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I have a vague understanding that a (sane) programming language is RE as they are Turing-complete, being able to describe any Turing machine.

But I cannot pinpoint what aspect makes a programming language RE, not context-sensitive. For example, I'm guessing the variables in any scope structures like for can be described in a context-sensitive grammar with a fairly bulky (but finite) number of production rules.

One wild guess is that it's because of pointers or references, making it impossible to describe with a finite number of production rules. Can anyone teach me about why it is?

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I think you are conflating syntax and semantics.

A formal language is RE if it is possible to recursively enumerate all valid "sentences" (read "complete programs"). Validity here effectively means only that a compiler could convert the program into an executable, without saying anything about what that executable does.

That has basically nothing to do with the semantics of the program. We could design a programming language which is arbitrarily difficult to parse, but whose semantics are simple enough that the generated executable is guaranteed to be a complete function. (Removing all looping constructs is a good start.)

On the other hand, we could design a language which is trivial to parse, as are most stack languages, but whose semantics are effectively Turing complete (aside from the finiteness of memory in a physical realization of a processor.)

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  • $\begingroup$ Thank you for your answer. I'm thinking of the semantic restrictions (e.g., array accesses are only permitted inside a boundary) as a part of the language grammar. If it's the case, what feature is making the grammar RE? (assuming the programming language, say, C.) $\endgroup$ – Gwangmu Lee Aug 21 at 1:50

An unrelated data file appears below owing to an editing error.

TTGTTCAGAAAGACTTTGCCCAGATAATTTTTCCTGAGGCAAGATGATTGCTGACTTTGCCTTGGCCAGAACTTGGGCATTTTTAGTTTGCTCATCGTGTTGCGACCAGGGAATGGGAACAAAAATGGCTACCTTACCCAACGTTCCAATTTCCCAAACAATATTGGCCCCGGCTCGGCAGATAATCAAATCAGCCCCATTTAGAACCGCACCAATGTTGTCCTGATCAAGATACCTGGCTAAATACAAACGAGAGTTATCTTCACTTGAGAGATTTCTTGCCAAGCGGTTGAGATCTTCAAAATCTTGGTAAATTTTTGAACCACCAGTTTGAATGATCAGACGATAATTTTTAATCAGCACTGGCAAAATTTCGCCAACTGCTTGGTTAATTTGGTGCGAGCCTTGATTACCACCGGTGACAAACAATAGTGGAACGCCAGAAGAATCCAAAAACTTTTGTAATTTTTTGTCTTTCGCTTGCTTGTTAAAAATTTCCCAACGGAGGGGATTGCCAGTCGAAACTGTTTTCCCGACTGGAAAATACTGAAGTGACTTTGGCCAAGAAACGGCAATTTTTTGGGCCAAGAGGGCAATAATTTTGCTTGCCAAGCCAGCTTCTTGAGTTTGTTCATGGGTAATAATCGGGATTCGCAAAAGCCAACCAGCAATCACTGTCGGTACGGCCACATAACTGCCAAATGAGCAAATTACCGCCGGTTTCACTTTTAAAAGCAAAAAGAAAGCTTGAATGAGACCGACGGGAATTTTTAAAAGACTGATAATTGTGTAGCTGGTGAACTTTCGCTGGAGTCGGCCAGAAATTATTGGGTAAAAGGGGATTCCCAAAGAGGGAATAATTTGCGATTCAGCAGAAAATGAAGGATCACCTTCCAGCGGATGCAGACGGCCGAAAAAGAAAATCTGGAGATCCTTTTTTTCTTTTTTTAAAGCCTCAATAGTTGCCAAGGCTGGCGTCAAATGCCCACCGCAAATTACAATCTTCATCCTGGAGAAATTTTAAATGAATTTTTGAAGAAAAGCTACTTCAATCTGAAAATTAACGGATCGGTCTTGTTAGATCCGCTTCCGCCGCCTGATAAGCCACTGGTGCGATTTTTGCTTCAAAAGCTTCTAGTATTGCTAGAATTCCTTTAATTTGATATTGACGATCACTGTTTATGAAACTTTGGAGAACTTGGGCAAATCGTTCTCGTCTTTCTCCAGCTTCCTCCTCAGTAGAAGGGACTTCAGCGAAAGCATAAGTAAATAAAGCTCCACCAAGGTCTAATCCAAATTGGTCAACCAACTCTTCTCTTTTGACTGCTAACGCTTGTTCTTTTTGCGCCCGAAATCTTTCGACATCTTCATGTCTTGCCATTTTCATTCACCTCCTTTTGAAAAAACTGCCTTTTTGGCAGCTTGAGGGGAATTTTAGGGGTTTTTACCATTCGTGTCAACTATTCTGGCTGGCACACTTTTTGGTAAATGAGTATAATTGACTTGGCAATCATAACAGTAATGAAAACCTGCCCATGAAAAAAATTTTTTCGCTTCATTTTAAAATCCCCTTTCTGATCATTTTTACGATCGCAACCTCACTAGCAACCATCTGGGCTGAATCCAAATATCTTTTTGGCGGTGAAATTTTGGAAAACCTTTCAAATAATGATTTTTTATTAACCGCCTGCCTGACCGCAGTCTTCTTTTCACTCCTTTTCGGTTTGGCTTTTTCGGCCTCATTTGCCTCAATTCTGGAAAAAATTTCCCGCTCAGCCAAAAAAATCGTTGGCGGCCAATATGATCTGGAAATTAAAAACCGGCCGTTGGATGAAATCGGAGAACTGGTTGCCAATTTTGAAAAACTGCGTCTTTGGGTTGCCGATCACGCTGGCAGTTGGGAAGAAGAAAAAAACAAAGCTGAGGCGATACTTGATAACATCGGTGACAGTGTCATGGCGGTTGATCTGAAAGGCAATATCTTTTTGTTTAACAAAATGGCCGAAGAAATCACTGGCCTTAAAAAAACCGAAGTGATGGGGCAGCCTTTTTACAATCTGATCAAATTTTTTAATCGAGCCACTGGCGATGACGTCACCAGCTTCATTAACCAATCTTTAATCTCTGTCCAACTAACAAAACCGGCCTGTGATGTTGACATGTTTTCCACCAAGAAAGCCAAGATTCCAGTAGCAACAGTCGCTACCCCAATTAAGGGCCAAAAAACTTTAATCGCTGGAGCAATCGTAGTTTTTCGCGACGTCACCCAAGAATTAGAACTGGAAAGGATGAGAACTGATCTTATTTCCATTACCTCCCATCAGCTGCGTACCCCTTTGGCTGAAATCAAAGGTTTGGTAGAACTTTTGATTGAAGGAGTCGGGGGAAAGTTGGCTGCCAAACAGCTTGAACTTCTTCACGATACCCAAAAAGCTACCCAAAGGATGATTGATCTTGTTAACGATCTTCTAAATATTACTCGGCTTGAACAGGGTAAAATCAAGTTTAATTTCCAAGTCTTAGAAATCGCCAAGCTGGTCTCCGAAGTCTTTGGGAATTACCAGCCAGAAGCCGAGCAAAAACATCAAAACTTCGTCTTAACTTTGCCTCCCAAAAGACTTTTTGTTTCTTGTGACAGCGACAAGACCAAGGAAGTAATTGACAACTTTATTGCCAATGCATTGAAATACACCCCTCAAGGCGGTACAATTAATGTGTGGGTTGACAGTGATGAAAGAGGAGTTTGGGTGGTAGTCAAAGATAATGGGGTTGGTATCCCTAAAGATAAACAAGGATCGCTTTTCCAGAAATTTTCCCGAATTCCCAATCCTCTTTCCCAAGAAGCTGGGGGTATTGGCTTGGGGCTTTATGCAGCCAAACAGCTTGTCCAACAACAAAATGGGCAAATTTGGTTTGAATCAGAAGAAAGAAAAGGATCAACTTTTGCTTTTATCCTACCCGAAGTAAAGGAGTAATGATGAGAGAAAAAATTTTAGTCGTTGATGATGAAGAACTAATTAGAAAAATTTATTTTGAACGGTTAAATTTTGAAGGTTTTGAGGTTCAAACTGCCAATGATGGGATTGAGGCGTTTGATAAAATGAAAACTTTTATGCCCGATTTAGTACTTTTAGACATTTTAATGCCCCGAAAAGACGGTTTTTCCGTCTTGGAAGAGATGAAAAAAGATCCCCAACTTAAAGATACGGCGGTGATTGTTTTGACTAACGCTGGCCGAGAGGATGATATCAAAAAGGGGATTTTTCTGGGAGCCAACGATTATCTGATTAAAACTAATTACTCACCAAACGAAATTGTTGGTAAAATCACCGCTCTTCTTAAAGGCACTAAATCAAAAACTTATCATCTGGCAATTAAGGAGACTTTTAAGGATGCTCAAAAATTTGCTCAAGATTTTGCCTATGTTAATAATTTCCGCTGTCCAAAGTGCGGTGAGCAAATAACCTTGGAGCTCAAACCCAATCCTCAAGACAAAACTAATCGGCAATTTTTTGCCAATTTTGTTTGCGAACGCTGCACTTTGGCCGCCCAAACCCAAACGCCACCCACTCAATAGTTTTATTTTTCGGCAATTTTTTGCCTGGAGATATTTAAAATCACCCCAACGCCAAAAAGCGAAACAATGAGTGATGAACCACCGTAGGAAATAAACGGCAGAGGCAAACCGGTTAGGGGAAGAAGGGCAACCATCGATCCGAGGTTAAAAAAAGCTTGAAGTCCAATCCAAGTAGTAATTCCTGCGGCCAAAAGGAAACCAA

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    $\begingroup$ @gwangmulee: runtime behaviour depends on input; you cannot reliably reject a program which might break at runtime. Anyway, that's not what formal language theory is about. And what makes C RE (if it is) is the macro preprocessor. $\endgroup$ – rici Aug 21 at 4:01
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Let us view the programming language abstractly as the (finite) description of a Turing machine's operation, which I assume is what you are aiming at by saying the language is RE or context-sensitive. The setting here is us having a single machine (a "universal" interpreter) to which we feed inputs of the form $(P, x)$ where $P$ is a program, $x$ is an input for $P$, and, considering $P$ as a function operating on $x$, we wish to compute $P(x)$. Note this is quite a different setting than when recognizing the language of valid programs (see @rici's answer).

We know the context-sensitive languages are those recognizable with a linear space bound. This means a machine for this kind of language only uses as much memory as its input is long. In "programming language terms", this roughly corresponds to the input being processed in place (e.g., sorting an array in place). In contrast, a recursively enumerable language (in general) requires an arbitrary amount of space.

It seems to me this is as far as the abstraction takes us. Pinpointing a particular programming language construct is infeasible unless we also make explicit assumptions on said language (e.g., what paradigms it uses).

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